4. Collaboration Tools (ms-vsliveshare.vsliveshare)
  5. Version Control Tools (eamodio.gitlens)

A code formatter is used to format our code. This ensures that or coding style remains consistent throughout the project. For example, how we indent the code? Where should the brackets be? Should we end the line with trailing commas? Through the code formatter standardization, this makes the project look as if it was written by one person, which makes things easier to read, learn and write. It is also important that we turn on the format on save feature on, this ensures we don't have to waste time adjusting our coding style to match the required standard.

A language beautifier allows the IDE to colorize the code correctly. Keywords such as const or let should be in a different color when you type them in a js file. Reserved words should also be in a different color to prevent weird variable naming errors. This ensure that the code is easy to read and reduce the chance of dirty code.

A language specific suggester allows the IDE to give suggestions base on what the user is typing. To add on to this, a code generator can also be useful to install. For example when using Eclipse we can easily generate getters and setters when we code in Java. Plugins like these should be installed in every Java IDE to increase productivity.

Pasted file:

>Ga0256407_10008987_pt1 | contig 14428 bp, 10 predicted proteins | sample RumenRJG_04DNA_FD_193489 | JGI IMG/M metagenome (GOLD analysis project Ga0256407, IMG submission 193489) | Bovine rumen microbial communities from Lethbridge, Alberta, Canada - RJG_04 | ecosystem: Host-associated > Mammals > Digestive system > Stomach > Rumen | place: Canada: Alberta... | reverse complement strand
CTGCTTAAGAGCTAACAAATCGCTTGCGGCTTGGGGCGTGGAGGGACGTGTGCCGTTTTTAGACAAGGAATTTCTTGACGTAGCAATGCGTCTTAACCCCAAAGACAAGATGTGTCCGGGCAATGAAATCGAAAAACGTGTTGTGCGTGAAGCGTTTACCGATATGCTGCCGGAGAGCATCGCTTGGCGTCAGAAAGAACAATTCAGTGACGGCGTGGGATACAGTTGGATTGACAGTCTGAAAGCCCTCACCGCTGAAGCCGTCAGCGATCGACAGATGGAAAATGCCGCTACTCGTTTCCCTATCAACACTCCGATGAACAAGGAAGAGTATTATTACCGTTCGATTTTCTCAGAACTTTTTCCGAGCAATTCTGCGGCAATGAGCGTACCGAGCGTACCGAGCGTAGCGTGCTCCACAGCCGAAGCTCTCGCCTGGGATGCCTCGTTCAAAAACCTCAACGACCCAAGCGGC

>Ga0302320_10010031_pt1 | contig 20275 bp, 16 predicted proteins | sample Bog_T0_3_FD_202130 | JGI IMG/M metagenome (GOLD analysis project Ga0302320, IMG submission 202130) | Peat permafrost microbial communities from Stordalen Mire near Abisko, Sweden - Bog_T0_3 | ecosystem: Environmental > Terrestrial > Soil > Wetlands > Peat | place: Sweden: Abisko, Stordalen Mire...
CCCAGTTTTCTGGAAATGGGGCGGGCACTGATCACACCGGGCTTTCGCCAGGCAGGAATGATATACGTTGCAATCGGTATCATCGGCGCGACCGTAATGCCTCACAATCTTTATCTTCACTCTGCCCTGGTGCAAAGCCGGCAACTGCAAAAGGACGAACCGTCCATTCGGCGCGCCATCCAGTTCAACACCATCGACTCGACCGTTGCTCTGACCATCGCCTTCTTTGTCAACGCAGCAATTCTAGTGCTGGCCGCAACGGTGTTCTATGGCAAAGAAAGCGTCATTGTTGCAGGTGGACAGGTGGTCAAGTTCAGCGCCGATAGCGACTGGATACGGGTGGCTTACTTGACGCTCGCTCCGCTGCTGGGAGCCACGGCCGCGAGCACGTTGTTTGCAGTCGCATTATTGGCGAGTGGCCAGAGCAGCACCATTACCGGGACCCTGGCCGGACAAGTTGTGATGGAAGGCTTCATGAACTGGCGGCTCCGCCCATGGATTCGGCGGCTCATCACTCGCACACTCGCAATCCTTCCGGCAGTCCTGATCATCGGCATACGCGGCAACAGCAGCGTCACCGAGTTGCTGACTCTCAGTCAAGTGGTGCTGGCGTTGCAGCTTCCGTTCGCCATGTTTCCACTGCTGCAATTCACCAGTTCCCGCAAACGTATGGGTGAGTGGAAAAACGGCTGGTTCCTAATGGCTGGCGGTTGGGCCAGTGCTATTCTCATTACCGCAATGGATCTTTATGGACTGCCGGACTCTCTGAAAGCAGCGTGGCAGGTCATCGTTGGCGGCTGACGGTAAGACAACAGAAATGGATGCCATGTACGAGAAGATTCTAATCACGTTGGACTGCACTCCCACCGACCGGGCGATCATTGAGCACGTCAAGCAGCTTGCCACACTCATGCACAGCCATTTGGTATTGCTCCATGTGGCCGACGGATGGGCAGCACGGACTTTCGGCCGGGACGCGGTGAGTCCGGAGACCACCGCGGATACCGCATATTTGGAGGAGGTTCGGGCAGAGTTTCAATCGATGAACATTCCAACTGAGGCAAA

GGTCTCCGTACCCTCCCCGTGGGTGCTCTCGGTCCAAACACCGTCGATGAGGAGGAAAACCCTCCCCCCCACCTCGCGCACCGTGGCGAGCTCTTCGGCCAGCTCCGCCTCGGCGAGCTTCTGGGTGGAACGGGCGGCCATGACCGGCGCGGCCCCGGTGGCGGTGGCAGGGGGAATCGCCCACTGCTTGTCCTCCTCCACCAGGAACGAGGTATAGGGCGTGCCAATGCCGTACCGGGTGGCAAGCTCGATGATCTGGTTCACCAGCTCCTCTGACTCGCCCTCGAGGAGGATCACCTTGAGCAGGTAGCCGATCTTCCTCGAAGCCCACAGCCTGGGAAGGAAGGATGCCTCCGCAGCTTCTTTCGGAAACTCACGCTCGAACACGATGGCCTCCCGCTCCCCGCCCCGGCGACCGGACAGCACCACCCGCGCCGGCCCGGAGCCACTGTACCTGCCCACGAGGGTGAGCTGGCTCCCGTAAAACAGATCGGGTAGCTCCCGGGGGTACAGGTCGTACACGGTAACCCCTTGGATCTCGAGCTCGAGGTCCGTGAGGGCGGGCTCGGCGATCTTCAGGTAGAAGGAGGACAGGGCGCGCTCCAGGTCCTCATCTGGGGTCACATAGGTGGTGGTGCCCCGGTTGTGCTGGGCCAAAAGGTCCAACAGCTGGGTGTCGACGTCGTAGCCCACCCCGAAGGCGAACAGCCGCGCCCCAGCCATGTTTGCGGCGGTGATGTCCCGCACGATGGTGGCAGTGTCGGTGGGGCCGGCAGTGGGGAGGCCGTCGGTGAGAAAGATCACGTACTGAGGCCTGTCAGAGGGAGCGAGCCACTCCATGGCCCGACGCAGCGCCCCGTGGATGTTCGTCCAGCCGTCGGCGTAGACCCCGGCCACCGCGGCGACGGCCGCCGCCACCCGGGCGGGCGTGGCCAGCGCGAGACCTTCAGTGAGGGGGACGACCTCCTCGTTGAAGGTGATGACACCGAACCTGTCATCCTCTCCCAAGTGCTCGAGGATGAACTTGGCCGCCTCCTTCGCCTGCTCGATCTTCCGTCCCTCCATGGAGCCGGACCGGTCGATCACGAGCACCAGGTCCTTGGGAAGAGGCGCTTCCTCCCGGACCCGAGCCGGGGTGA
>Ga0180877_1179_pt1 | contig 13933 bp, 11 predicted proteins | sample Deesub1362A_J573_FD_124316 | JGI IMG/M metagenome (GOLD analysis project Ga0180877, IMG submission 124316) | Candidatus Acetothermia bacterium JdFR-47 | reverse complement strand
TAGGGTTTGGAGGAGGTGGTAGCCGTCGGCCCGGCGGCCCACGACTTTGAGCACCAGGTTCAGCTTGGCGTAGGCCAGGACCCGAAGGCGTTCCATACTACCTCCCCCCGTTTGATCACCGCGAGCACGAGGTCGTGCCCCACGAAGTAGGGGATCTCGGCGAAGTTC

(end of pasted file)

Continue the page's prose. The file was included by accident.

A collaboration tool allows us to easily collaborate with another user. This makes pair programming and debugging a lot easier.

A version control tool such as gitlens will allow you to easily see who is the author of a particular line of code and when was it changed. This allow you to easily contact the person if there is a need for clarification or explanation.

How to add VS Code Extensions

In the root of your project, you can run the following code to create a VS Code extensions file.

mkdir .vscode
cd .vscode
touch extensions.json

In the extensions.json file, you should add the extensions for your project. For those who are following along, you can copy the file information below

  "recommendations": [
  "unwantedRecommendations": []

After creating this file and adding the extensions, you may see VS Code prompting you to download and install some extensions if you haven't got it install. This means that the recommended extensions.json is working.

Format on save

Adjust your VS Code settings code > preferences > settings, add a , at the end of the file and paste the following code

  "editor.bracketPairColorization.enabled": true,
  "editor.defaultFormatter": "esbenp.prettier-vscode",
  "editor.formatOnSave": true,
  "editor.codeActionsOnSave": {
    "source.fixAll": true

If there is a yellow squiggly line in your settings.json, most likely the code is repeated. Try to combine them or remove the duplicates.


To conclude, setting up a project is easy, doing it correctly it is hard. It is also important that we maintain a document on how we should setup a project and its configurations to make the onboarding process easier. This document will change overtime as a project grows, new plugins are introduced or removed to increase the code quality or increase productivity.

Next Article: The Git Workflow coming on 21/03/2022

Last Updated: 16/03/2022